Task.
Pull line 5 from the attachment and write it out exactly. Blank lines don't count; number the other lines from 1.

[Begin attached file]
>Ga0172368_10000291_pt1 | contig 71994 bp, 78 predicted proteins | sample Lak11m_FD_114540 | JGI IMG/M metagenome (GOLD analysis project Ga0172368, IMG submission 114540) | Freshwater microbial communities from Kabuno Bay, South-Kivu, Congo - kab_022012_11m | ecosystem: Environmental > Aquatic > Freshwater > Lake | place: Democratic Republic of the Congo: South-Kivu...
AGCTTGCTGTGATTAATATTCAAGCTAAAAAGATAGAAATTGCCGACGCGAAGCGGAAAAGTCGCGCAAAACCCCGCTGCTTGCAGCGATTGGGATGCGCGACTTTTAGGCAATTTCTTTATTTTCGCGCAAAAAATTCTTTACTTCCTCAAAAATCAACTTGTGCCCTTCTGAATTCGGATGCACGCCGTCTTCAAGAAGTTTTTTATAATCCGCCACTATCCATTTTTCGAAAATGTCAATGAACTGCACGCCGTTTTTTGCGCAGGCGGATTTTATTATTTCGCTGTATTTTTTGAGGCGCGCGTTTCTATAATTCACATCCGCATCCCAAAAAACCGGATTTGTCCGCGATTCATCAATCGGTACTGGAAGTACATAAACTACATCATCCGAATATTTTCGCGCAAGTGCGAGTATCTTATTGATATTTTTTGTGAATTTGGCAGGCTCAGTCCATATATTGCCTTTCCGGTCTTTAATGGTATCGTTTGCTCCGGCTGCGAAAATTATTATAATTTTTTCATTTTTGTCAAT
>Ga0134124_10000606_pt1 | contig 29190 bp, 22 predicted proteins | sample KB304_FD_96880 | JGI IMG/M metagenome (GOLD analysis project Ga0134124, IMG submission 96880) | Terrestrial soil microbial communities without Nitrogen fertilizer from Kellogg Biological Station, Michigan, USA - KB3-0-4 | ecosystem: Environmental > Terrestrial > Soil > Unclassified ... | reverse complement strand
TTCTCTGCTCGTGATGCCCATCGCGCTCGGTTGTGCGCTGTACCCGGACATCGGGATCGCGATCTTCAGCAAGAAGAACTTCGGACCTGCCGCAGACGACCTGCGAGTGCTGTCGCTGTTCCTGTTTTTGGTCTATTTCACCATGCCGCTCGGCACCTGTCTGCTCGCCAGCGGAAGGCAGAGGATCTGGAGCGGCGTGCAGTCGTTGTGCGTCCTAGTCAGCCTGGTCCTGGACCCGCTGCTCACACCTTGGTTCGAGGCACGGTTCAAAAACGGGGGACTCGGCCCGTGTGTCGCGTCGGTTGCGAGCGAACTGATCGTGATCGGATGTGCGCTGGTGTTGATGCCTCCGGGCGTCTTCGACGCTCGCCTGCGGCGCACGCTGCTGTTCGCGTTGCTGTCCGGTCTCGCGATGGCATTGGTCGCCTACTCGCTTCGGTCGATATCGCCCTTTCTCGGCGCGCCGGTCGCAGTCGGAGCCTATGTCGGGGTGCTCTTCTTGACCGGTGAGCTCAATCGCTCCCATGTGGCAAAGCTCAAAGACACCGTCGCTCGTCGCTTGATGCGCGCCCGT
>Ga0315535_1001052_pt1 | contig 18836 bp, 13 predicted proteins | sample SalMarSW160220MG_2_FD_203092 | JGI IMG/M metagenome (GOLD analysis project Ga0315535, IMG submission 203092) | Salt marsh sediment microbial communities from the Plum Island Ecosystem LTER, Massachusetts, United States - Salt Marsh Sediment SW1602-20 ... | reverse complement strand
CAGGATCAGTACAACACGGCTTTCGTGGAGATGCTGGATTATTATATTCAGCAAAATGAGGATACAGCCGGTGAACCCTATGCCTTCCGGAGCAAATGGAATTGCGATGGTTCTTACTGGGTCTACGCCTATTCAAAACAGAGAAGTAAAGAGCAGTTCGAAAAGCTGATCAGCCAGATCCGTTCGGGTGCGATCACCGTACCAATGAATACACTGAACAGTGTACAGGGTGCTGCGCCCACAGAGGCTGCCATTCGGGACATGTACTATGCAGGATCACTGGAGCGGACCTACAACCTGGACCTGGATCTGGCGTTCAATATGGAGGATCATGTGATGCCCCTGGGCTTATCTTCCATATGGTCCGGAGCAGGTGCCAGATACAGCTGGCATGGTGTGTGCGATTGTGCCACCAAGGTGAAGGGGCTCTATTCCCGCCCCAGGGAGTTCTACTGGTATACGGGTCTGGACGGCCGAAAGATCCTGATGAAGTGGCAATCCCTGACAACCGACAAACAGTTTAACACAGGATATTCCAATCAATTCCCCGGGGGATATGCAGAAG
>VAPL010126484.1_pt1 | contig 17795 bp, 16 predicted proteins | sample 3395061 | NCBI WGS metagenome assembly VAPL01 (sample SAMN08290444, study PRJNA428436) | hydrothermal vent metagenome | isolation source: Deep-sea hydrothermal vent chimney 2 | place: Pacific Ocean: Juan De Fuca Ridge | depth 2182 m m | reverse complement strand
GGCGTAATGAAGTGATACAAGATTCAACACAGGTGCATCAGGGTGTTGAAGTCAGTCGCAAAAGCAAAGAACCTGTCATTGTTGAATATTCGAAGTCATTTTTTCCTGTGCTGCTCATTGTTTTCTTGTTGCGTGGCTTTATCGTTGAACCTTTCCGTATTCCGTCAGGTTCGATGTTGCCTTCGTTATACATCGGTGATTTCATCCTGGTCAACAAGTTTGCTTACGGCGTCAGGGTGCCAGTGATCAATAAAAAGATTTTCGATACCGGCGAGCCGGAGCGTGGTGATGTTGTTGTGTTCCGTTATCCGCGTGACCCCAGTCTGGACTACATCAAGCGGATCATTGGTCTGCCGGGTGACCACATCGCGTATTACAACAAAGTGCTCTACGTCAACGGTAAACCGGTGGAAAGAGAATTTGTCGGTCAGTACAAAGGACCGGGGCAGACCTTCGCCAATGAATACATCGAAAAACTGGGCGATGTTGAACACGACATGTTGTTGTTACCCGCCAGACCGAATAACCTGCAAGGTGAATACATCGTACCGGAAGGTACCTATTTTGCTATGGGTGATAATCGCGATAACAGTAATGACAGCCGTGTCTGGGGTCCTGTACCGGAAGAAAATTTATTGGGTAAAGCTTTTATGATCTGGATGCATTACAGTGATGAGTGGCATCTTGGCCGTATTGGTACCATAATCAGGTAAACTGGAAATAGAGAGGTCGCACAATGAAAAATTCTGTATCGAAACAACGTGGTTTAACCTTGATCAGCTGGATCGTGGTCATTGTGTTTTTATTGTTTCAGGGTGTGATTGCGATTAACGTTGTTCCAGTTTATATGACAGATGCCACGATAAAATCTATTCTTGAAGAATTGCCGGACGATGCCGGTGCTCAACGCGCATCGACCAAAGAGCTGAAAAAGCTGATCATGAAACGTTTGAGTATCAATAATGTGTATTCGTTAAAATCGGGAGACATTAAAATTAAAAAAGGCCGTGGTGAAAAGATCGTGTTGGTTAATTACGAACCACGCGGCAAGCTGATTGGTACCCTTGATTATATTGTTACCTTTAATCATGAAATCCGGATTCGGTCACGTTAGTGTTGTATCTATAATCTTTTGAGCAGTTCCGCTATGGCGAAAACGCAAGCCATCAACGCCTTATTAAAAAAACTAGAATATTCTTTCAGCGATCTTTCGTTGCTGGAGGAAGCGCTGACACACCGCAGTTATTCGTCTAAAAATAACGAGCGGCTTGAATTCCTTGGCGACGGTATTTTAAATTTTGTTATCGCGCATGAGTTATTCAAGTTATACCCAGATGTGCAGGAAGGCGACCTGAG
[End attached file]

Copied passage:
>Ga0315535_1001052_pt1 | contig 18836 bp, 13 predicted proteins | sample SalMarSW160220MG_2_FD_203092 | JGI IMG/M metagenome (GOLD analysis project Ga0315535, IMG submission 203092) | Salt marsh sediment microbial communities from the Plum Island Ecosystem LTER, Massachusetts, United States - Salt Marsh Sediment SW1602-20 ... | reverse complement strand